In the New Testament (Brit Chadasha), the prohibition against meat and milk is used as a metaphor when it speaks of how different teachings – being milk (the basic gospel message) and meat (more advanced spiritual topics such as the ‘overwhelming scourge’ (ref. Isaiah 28:18-19 ESV, Romans 7:20-24 more can be read on this here [www.orthodoxmessianicjudaism.com/2021/03/21/you-are-not-sinning-they-are-the-enemy-isaiah-28-romans-7-ephesians-6/ ]) should be kept separate from new believers / those still seeking refreshing from G-d (ref. Acts 3:19 NASB) – as they are not yet ready for advanced lectures on spiritual matters;
But I, brothers, could not address you as spiritual people, but as people of the flesh, as infants in Christ. I fed you with milk, not solid food, for you were not ready for it. And even now you are not yet ready, for you are still of the flesh. For while there is jealousy and strife among you, are you not of the flesh and behaving only in a human way?
1 Corinthians 3:1-3 ESV
Here we see milk and solid food mentioned together.
The Greek word used in this verse when it speaks of ‘solid food’ is ‘bróma’, and this ancient word has legal English translations being; ‘meat, food’ (ref. Strong’s Exhaustive Concordance for word number G1033;
The very fact that it says ‘food’ (ESV) / ‘meat’ (KJV) here in 1 Corinthians 3:1-3 within this metaphor, perhaps assists us in seeing that the actual commandment in Exodus and Deuteronomy is speaking of forbidden food mixture(s) – being meat with milk being cooked together.
Hebrews 5:13-14 also shares a milk and ‘food’ metaphor in the same way – the ancient Greek used for ‘food’ there also refers to ‘nourishment’ (Strong’s G5160);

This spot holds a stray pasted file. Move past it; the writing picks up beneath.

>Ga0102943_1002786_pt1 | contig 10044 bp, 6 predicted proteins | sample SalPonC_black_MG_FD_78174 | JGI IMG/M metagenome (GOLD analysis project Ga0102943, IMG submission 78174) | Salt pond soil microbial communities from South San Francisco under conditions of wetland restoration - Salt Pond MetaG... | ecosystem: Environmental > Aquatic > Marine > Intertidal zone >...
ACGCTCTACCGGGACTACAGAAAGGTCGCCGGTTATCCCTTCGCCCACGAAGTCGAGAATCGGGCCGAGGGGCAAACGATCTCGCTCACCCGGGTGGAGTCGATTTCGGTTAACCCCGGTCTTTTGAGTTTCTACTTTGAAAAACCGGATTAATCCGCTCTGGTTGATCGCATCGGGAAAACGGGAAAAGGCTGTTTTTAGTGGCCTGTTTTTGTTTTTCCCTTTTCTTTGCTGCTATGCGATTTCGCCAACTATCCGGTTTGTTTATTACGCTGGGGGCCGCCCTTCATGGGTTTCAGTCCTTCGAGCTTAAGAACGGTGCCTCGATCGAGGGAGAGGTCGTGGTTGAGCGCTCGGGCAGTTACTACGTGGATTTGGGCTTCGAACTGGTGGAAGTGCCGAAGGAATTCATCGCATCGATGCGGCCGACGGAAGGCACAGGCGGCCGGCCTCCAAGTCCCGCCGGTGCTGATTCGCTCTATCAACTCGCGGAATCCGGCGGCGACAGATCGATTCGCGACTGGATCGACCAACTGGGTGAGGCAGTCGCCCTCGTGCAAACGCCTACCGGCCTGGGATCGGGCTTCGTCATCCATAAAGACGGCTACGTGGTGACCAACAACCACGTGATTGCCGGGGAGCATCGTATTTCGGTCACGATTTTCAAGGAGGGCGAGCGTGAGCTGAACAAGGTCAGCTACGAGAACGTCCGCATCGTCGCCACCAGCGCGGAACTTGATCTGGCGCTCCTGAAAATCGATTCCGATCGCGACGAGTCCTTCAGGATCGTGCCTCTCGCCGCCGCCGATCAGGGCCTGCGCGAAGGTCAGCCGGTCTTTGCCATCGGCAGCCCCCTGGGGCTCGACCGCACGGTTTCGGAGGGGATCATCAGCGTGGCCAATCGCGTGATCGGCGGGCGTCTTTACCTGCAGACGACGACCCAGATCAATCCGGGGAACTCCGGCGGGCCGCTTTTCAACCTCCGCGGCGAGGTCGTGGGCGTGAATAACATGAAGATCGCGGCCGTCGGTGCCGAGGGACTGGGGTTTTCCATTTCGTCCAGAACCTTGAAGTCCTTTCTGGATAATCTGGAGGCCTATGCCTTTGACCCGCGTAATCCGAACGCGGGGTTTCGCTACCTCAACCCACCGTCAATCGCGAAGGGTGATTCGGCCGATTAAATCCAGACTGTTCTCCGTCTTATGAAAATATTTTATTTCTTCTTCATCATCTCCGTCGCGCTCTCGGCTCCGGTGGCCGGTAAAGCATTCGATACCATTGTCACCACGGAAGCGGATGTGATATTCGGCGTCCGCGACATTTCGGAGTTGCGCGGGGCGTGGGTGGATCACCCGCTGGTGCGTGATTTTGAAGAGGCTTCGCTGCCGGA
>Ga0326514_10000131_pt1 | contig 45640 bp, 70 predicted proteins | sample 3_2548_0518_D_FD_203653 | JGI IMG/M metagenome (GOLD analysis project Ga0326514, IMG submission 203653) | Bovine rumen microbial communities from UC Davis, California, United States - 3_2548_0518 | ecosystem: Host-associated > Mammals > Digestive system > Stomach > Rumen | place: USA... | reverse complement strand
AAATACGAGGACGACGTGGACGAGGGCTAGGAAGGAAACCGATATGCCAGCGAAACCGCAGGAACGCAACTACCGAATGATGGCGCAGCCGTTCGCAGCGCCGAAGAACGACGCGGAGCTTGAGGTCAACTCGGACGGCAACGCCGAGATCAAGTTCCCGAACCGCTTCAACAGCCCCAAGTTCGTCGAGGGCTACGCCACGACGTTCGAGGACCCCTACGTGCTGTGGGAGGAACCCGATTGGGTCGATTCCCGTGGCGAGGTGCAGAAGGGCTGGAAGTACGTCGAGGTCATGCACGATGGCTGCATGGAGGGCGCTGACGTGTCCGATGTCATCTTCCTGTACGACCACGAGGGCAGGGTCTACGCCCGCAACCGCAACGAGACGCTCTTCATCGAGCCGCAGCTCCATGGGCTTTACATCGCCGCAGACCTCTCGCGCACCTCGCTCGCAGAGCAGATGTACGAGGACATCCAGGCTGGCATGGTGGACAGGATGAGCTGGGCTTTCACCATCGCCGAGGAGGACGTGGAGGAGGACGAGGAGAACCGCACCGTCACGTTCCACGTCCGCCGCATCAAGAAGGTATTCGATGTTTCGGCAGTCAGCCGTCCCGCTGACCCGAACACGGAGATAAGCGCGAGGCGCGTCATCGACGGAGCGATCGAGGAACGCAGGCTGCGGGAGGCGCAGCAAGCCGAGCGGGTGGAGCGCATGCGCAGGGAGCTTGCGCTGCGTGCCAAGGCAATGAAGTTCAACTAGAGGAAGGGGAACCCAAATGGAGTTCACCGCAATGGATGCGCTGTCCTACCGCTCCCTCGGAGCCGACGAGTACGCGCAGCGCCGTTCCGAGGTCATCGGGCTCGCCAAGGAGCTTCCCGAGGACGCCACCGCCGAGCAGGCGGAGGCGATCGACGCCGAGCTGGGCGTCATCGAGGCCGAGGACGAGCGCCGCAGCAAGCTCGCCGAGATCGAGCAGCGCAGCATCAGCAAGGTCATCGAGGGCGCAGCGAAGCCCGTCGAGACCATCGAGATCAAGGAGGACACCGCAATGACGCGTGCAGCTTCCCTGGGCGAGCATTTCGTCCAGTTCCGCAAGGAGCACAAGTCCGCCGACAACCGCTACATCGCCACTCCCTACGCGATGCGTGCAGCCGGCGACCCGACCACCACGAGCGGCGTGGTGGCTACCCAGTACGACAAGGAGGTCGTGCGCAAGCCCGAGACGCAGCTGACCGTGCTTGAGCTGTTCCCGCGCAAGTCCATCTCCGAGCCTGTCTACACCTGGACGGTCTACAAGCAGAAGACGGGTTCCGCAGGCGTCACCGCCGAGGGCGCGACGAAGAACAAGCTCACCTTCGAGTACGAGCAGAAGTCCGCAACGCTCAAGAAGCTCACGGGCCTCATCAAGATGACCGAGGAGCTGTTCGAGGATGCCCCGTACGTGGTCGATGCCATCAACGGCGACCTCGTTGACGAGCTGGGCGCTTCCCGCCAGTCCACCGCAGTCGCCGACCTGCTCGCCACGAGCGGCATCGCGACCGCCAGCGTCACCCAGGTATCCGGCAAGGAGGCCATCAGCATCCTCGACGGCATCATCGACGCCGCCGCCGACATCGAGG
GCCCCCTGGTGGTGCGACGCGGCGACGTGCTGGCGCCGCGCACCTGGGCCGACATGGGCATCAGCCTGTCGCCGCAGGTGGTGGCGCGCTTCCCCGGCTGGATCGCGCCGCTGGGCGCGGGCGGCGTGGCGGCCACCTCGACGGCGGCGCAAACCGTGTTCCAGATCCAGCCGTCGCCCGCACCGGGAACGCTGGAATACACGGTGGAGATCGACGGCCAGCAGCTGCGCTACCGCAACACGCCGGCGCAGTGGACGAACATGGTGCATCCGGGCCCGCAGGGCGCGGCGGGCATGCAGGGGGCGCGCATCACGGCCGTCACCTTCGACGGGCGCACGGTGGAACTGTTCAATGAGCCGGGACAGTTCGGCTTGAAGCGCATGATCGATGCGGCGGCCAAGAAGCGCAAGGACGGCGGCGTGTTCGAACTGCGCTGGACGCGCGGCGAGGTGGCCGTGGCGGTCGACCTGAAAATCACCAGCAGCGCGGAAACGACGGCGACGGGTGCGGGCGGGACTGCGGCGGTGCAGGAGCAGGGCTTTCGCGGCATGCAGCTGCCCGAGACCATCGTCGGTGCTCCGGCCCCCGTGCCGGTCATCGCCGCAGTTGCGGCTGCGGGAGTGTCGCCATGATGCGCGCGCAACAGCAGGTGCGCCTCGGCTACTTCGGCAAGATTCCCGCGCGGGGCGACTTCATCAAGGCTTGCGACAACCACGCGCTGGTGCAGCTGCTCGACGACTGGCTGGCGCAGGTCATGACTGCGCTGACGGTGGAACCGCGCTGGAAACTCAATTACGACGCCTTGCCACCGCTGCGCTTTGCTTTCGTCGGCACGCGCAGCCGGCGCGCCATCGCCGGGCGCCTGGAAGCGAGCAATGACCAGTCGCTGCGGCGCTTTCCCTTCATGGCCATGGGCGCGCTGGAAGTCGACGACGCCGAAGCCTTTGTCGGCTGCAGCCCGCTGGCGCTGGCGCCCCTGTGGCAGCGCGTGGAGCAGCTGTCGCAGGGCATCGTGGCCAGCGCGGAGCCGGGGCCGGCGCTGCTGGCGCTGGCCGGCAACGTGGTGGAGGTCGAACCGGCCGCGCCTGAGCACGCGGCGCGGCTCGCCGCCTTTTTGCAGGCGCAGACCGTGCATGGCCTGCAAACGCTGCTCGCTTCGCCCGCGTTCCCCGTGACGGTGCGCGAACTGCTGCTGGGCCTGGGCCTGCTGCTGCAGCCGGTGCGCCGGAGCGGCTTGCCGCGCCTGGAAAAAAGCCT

‘for everyone who lives on milk is unskilled in the word of righteousness, since he is a child. But solid food is for the mature…’
(Hebrews 5:13-14 ESV)
The use of milk and solid ‘food‘ here as a metaphor, and how different kinds of specific teachings are not shared together with ‘new people still of the flesh who are still trying to turn to G-d and gain repentance that leads to everlasting life without end (ref. 2 Corinthians 7:10, Acts 11:18)’ – shows us good premise to the prohibition against the cooking and eating of meat and milk.
Hebrews 6:1-2 is the passage here which confirms what meat and milk represent in the metaphor – milk representing the basic gospel (good news) message;
Therefore let us leave the elementary doctrine of Christ and go on to maturity, not laying again a foundation of repentance from dead works and of faith toward God, and of instruction about washings, the laying on of hands, the resurrection of the dead, and eternal judgment.
Hebrews 6:1-2 ESV
What Does This All Mean?
This all means that this commandment should be looked at closely, and that those who may currently dismiss it as to not be speaking about forbidden food mixture(s), cooking and eating – should reconsider.
Potential Rebuttal And Response:
A potential rebuttal that a person might give in response to the interpretation of this commandment, is that Abraham served three men/angels dairy (curds and milk) and meat (a calf);
Then he took curds and milk and the calf that he had prepared, and set it before them. And he stood by them under the tree while they ate.
Genesis 18:8 ESV
This verse can look seemingly devastating with regard to the commandment’s interpretation.
Peaceably, and with view to doing what is good, a potential response to such a rebuttal might be;
What Noah did not perhaps have, is the commandment of circumcision – that came later at the time of Abraham when he was 99 years old (Genesis 17:24), and it was from then on that male uncircumcision after eight days of age was deemed an unclean and sinful state for G-d’s people to be in (Genesis 17:12).
What we also do not see in the Holy Scripture during the times of faithful Noah and Abraham on the earth is the commandment to abstain from cooking meat and milk together though – this also came later with Moses, like circumcision.
With these sighted differences, one could perhaps then ask the question;
‘did Noah and Abraham ever receive instruction at that time about the forbidden cooking and in turn mixture of these clean (kosher) foods (meat and milk) – just like how Noah likely did not know about circumcision, though later Abraham was instructed?’